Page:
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MurphTheSurf3 On May - 10 - 2015

Cameron

Prime Minister David Cameron has good reason to smile. His Conservative Party won in the British General Elections for Parliament that then create the executive that administers the government, and he won handily. The surprise success of the Conservative Party in the U.K. elections, and the near wipe-out of Labour in Scotland, could have ramifications for the country as a whole and its future in the European Union (EU).

But first let me point out that the Conservative Party in Britain does not promote the same agenda as the U.S. conservative party, the GOP. In the UK Conservatives ran on:

  • Higher taxes on higher earnings; both personal and corporate (although both labor and commerce policy continue to work for the “creators of jobs” rather than the “holders of jobs” still).
  • Significant efforts to address wealth diversity to strengthen the middle class under the supposition that raising the middle pulls up the lower class largely through greater access to working capital and a smaller tax burden.
  • Stepping away from war footing with expressions of grave disappointment about the negative impact of war on the UK at home and the unfortunate after effects of war particularly the Middle East.
  • Pride in the relationship with the United States and in particular with the administration of Barack Obama.
  • Investment in UK infrastructure and in jobs programs overall with a noted return to emphasis on “the trades.”
  • Investment in non-military foreign aid.

There were American Conservatives who would promote such an Agenda….they no longer reside in the GOP. Think Eisenhower. Think Buckley.

What did win out that sounds very much like GOP rhetoric here are:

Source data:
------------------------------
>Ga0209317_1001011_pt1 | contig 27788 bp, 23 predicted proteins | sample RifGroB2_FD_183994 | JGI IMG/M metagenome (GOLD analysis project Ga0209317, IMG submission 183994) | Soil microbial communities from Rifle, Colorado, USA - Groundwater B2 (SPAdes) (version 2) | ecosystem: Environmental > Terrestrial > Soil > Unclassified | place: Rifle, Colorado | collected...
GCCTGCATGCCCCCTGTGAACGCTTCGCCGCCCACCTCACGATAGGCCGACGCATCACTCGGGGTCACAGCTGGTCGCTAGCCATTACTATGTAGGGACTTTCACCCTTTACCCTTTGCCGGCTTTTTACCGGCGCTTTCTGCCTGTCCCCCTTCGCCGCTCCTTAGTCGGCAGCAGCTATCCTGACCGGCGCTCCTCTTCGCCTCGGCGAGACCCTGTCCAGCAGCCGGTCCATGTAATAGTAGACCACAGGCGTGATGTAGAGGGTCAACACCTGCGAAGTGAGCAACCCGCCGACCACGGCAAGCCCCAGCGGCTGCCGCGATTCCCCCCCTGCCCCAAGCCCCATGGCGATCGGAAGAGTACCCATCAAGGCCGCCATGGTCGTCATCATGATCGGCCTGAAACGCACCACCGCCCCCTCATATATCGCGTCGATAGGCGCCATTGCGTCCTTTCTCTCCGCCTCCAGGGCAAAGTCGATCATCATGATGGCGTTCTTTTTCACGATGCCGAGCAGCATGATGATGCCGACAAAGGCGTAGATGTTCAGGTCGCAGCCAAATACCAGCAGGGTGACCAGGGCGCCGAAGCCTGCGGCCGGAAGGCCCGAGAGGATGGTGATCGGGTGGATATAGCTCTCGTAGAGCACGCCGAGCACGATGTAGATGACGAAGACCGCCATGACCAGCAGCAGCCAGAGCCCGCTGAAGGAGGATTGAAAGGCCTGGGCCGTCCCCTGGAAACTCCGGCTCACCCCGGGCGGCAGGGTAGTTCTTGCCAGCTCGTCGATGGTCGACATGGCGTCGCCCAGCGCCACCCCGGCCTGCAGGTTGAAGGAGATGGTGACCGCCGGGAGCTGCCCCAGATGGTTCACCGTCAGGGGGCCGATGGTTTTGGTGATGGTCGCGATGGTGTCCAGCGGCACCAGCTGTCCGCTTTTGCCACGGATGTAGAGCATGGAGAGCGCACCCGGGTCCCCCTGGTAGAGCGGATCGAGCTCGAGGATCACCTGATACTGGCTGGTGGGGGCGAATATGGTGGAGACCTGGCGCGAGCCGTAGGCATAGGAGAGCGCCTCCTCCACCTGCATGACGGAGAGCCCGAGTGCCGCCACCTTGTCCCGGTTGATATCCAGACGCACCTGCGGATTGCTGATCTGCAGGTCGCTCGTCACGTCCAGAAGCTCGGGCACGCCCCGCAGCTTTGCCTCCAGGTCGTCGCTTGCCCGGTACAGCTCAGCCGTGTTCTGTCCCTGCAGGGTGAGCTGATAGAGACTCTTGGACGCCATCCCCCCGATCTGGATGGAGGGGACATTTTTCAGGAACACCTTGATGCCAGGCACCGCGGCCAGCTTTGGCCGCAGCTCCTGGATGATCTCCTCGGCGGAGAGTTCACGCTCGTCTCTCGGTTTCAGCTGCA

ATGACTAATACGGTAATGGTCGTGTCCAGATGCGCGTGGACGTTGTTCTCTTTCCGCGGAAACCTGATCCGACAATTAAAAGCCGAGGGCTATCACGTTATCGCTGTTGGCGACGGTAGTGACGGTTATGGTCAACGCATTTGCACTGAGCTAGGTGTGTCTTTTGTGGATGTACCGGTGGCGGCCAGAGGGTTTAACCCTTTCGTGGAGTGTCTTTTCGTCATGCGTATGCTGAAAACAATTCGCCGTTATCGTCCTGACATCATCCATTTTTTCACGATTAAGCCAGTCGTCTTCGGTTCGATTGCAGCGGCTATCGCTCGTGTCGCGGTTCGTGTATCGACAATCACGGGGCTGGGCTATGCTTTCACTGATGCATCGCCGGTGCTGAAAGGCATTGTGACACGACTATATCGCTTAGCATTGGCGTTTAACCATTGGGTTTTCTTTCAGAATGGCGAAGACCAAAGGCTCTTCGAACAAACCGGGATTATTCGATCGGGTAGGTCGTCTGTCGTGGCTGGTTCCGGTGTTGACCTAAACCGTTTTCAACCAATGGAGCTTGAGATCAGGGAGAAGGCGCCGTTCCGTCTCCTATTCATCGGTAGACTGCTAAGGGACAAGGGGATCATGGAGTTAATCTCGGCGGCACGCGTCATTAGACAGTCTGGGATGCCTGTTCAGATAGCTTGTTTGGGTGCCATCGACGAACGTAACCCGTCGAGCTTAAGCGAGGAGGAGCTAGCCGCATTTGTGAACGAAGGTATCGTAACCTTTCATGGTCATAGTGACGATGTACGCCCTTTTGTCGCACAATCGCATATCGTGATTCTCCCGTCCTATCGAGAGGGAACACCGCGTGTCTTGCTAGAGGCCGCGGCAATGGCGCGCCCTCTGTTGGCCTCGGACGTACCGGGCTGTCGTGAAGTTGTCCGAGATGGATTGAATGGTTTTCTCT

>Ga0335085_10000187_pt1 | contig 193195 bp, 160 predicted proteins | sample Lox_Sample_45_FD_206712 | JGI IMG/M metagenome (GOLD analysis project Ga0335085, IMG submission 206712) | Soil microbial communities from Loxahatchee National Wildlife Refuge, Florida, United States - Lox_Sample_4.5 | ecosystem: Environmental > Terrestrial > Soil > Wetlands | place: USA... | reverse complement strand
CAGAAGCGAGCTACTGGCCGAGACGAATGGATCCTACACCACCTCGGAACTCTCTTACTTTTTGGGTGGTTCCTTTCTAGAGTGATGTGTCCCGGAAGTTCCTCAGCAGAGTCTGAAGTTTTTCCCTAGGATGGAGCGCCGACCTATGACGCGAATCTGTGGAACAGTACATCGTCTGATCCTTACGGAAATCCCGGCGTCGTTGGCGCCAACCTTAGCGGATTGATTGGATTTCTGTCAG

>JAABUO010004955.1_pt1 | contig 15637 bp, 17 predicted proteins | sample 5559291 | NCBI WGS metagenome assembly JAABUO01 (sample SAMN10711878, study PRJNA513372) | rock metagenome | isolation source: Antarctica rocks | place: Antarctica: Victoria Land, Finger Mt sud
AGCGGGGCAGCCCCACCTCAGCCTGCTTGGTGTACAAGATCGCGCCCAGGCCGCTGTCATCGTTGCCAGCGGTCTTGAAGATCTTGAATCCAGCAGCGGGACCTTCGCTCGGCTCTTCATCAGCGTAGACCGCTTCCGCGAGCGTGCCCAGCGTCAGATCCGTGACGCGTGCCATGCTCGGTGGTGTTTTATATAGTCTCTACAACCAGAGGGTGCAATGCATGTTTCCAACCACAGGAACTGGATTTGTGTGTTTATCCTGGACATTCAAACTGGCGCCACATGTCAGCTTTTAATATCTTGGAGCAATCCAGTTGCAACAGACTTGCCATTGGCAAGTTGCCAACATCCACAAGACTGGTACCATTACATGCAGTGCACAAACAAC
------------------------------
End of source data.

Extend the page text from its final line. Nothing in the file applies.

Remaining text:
• Austerity in Welfare Programs with a shift to emphasis on Middle Class expansion in support of the supposition that what Lifts the Middle lifts the Lower classes but with the lower (often working) laboring and unemployed carrying a lot of the burden.
  • Austerity in public sector wages with freezes across the board
  • Austerity in programs that support undocumented immigrants
  • And one that liberals here would largely support: Austerity in tax exemptions, tax subsidies for the high end earners

The message that won out appears to be “It’s steady as she goes. We’re going to have a continuation of austerity, but in a fairly moderate way. Monetary policy in turn will tighten, but in a gradual manner,” Jacob Nell, chief UK economist at Morgan Stanley, told CNBC.

Where were the shifts in votes? Liberal Democrats lost seats as their supporters, angry with the alliance with the Conservatives, simply did not vote or moved to Labour, or decided to thrown in their lot with the Conservatives overtly to curry favor. Labor lost seats overall but most particularly in Scotland to the Scottish National Party, a distressing result for Cameron who campaigned on keeping the United Kingdom, united.

What are the big issues facing the Cameron Government?

  • Holding on to Scotland with attention to Wales that is making similar demands.
  • Sustaining the economic recovery and growing it in the middle class particularly
  • Deciding on the future of Britain’s place in the European Economic Community
  • Developing a “robust” foreign policy that does not require the insertion of British troops into open warfare.

The Results

Conservatives 324 seats

Labour 228 seats

Liberal Democrats 8

Independence Party 1

Green Party 1

Scottish National Party 56

Others/Independent 22

Undeclared/Open/Disputed 10

Total 650

 

More info at: